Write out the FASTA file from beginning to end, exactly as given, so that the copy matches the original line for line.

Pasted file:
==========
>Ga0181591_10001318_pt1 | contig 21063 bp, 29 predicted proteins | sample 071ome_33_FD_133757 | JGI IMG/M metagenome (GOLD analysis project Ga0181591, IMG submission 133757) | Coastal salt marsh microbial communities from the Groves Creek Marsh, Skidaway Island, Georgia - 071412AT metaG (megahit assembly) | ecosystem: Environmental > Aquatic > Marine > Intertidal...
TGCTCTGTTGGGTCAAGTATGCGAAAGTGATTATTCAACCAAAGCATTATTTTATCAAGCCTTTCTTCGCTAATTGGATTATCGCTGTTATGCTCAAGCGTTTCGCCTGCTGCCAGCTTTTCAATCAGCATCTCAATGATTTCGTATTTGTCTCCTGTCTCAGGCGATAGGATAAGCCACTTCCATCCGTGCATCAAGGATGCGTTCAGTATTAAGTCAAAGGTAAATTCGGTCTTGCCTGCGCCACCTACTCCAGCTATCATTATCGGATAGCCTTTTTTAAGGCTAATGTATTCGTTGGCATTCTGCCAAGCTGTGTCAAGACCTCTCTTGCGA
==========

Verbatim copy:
>Ga0181591_10001318_pt1 | contig 21063 bp, 29 predicted proteins | sample 071ome_33_FD_133757 | JGI IMG/M metagenome (GOLD analysis project Ga0181591, IMG submission 133757) | Coastal salt marsh microbial communities from the Groves Creek Marsh, Skidaway Island, Georgia - 071412AT metaG (megahit assembly) | ecosystem: Environmental > Aquatic > Marine > Intertidal...
TGCTCTGTTGGGTCAAGTATGCGAAAGTGATTATTCAACCAAAGCATTATTTTATCAAGCCTTTCTTCGCTAATTGGATTATCGCTGTTATGCTCAAGCGTTTCGCCTGCTGCCAGCTTTTCAATCAGCATCTCAATGATTTCGTATTTGTCTCCTGTCTCAGGCGATAGGATAAGCCACTTCCATCCGTGCATCAAGGATGCGTTCAGTATTAAGTCAAAGGTAAATTCGGTCTTGCCTGCGCCACCTACTCCAGCTATCATTATCGGATAGCCTTTTTTAAGGCTAATGTATTCGTTGGCATTCTGCCAAGCTGTGTCAAGACCTCTCTTGCGA